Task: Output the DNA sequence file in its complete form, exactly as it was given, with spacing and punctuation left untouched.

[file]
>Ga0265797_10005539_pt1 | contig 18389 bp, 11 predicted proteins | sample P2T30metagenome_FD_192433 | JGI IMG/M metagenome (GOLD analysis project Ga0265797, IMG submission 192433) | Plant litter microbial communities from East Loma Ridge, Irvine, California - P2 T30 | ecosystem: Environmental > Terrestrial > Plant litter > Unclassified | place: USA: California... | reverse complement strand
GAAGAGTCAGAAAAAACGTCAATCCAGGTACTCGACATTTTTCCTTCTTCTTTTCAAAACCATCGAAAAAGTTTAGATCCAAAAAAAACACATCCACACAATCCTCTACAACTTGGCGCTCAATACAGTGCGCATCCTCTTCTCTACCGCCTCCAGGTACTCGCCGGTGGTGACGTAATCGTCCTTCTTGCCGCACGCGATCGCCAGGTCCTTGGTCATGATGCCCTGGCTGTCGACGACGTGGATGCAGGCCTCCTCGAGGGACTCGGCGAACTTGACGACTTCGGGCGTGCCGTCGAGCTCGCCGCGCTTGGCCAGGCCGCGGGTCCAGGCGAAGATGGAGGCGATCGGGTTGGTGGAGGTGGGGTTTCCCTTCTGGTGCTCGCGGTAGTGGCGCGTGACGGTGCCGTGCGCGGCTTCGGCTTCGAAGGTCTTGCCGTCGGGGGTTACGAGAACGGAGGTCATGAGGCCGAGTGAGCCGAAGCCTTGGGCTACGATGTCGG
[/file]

>Ga0265797_10005539_pt1 | contig 18389 bp, 11 predicted proteins | sample P2T30metagenome_FD_192433 | JGI IMG/M metagenome (GOLD analysis project Ga0265797, IMG submission 192433) | Plant litter microbial communities from East Loma Ridge, Irvine, California - P2 T30 | ecosystem: Environmental > Terrestrial > Plant litter > Unclassified | place: USA: California... | reverse complement strand
GAAGAGTCAGAAAAAACGTCAATCCAGGTACTCGACATTTTTCCTTCTTCTTTTCAAAACCATCGAAAAAGTTTAGATCCAAAAAAAACACATCCACACAATCCTCTACAACTTGGCGCTCAATACAGTGCGCATCCTCTTCTCTACCGCCTCCAGGTACTCGCCGGTGGTGACGTAATCGTCCTTCTTGCCGCACGCGATCGCCAGGTCCTTGGTCATGATGCCCTGGCTGTCGACGACGTGGATGCAGGCCTCCTCGAGGGACTCGGCGAACTTGACGACTTCGGGCGTGCCGTCGAGCTCGCCGCGCTTGGCCAGGCCGCGGGTCCAGGCGAAGATGGAGGCGATCGGGTTGGTGGAGGTGGGGTTTCCCTTCTGGTGCTCGCGGTAGTGGCGCGTGACGGTGCCGTGCGCGGCTTCGGCTTCGAAGGTCTTGCCGTCGGGGGTTACGAGAACGGAGGTCATGAGGCCGAGTGAGCCGAAGCCTTGGGCTACGATGTCGG